thaiflagHere’s another way digital media can beat out paper media. The local printer in Thailand who puts out the New York Times elected not to print today’s issue due to a story critical of the Thai royal family. Thailand’s laws make it a crime to insult Thai royalty. The Times isn’t very happy about this, but there’s not a whole lot they can do. And it’s hard to blame the printer for not wanting to run afoul of his local laws and face 15 years in prison.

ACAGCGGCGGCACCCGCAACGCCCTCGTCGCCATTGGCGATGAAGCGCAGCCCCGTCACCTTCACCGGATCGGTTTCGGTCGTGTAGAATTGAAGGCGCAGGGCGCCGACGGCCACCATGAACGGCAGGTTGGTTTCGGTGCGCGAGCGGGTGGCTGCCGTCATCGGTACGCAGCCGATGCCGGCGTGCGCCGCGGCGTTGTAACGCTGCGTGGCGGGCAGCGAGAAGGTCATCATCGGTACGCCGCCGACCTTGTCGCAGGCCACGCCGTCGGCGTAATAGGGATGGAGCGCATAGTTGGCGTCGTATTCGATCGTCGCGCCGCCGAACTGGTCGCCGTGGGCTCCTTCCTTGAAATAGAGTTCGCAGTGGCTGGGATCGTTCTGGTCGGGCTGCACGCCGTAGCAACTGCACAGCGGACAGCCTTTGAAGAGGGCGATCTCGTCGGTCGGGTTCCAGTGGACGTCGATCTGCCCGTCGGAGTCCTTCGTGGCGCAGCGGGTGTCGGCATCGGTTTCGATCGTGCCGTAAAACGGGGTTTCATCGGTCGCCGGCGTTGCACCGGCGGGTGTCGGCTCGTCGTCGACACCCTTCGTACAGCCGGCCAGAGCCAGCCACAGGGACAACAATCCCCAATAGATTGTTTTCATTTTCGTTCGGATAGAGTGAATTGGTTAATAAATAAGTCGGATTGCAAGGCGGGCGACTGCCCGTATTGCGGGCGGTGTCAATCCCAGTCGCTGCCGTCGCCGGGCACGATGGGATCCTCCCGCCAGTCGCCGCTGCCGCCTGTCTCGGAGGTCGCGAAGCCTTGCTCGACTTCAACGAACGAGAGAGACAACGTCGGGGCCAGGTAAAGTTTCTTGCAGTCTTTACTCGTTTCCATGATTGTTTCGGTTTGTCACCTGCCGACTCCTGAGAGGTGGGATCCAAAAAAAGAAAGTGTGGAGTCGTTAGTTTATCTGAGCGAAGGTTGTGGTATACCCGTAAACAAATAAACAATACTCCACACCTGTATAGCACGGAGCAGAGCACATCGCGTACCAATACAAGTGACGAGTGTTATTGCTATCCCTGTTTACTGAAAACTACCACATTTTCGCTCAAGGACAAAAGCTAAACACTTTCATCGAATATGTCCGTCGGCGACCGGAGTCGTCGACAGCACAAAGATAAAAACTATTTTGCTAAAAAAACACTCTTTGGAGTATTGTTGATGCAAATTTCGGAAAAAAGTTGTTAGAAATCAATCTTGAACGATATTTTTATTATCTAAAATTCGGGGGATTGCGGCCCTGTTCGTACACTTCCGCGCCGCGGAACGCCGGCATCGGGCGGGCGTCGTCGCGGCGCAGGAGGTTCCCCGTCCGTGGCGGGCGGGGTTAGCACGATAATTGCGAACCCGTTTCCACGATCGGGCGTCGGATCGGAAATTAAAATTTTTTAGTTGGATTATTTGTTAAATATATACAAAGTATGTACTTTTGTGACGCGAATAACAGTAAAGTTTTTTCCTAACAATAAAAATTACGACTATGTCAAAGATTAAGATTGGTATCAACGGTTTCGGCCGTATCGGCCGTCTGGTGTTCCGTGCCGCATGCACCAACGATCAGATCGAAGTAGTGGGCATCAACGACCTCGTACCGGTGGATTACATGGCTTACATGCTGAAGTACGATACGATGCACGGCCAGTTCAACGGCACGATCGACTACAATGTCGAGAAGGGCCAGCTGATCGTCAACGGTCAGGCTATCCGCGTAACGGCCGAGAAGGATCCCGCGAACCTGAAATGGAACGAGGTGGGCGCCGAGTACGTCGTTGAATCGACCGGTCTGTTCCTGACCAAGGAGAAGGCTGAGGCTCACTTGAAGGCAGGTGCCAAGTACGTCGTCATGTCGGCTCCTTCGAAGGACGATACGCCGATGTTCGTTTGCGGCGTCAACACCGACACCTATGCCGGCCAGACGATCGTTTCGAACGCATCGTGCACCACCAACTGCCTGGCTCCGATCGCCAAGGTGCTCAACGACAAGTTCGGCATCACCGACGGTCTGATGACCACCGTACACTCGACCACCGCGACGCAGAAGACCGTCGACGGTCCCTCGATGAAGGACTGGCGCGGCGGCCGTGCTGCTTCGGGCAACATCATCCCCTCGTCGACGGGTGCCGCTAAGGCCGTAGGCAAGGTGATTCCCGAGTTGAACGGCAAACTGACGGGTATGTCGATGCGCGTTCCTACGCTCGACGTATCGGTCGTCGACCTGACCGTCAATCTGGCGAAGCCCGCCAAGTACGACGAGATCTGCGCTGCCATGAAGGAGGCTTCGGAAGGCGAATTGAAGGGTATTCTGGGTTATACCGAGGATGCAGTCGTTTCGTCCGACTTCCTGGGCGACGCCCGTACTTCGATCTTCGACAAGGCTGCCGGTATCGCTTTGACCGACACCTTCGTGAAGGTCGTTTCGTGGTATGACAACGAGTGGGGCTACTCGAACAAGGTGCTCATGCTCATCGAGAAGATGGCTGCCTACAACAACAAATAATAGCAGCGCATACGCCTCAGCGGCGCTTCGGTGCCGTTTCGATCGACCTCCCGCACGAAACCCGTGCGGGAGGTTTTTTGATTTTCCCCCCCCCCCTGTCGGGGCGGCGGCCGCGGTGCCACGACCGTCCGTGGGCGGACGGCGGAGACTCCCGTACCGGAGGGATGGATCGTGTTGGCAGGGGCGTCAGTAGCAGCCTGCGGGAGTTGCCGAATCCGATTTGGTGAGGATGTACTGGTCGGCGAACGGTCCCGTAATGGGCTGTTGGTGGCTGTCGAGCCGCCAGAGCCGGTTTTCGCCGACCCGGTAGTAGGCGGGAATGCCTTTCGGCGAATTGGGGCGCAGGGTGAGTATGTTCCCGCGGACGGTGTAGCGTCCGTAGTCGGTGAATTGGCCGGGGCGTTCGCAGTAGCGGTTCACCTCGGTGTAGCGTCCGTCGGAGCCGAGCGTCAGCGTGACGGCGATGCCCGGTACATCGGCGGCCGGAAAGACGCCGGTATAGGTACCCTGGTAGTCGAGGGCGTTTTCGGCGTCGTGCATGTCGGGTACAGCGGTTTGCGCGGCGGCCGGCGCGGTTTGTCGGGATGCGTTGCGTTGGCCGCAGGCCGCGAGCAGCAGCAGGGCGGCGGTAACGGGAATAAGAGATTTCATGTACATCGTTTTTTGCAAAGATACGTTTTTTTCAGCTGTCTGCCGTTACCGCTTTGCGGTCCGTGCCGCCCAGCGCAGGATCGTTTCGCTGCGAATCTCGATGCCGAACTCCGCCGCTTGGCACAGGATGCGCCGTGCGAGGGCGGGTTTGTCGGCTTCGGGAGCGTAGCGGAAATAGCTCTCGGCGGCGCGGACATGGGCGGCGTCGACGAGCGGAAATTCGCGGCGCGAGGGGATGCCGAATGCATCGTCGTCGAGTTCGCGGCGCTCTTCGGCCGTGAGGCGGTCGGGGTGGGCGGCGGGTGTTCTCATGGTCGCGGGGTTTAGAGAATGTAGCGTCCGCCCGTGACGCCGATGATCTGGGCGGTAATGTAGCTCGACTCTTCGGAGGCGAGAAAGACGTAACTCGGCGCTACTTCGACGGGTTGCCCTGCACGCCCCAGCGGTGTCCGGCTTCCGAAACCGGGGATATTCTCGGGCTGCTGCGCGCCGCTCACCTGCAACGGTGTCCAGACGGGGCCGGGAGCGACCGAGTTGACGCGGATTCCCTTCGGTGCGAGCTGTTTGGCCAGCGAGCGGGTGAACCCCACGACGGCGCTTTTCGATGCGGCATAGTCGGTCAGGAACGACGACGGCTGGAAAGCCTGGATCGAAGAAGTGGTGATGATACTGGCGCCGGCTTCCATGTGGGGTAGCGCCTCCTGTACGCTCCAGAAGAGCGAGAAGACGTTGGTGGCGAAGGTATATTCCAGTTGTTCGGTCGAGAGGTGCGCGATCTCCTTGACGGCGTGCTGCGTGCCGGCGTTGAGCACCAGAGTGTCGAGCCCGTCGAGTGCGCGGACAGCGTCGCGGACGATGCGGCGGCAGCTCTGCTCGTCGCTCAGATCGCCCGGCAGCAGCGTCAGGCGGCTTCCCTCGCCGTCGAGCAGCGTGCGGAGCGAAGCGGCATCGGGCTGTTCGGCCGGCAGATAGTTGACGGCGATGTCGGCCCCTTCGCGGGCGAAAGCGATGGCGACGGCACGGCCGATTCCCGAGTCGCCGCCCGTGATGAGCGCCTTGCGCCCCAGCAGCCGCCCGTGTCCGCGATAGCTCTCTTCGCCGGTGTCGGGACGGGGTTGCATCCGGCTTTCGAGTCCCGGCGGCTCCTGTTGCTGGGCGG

However, the paper can still be accessed online, and via tablet and smartphone apps. While the printer declined to produce the paper edition, there isn’t any indication that the Thai government was bothered enough to block the paper’s website over it. Even if it was, those who really want to read the offending story could do so via a tool like TOR that helps route around censorship.

This is just another example of how it’s a good thing local censorship laws don’t have global reach. As Google pointed out in its dispute with France, if you let everything illegal anywhere be censored everywhere, you don’t have much left when they’re done.


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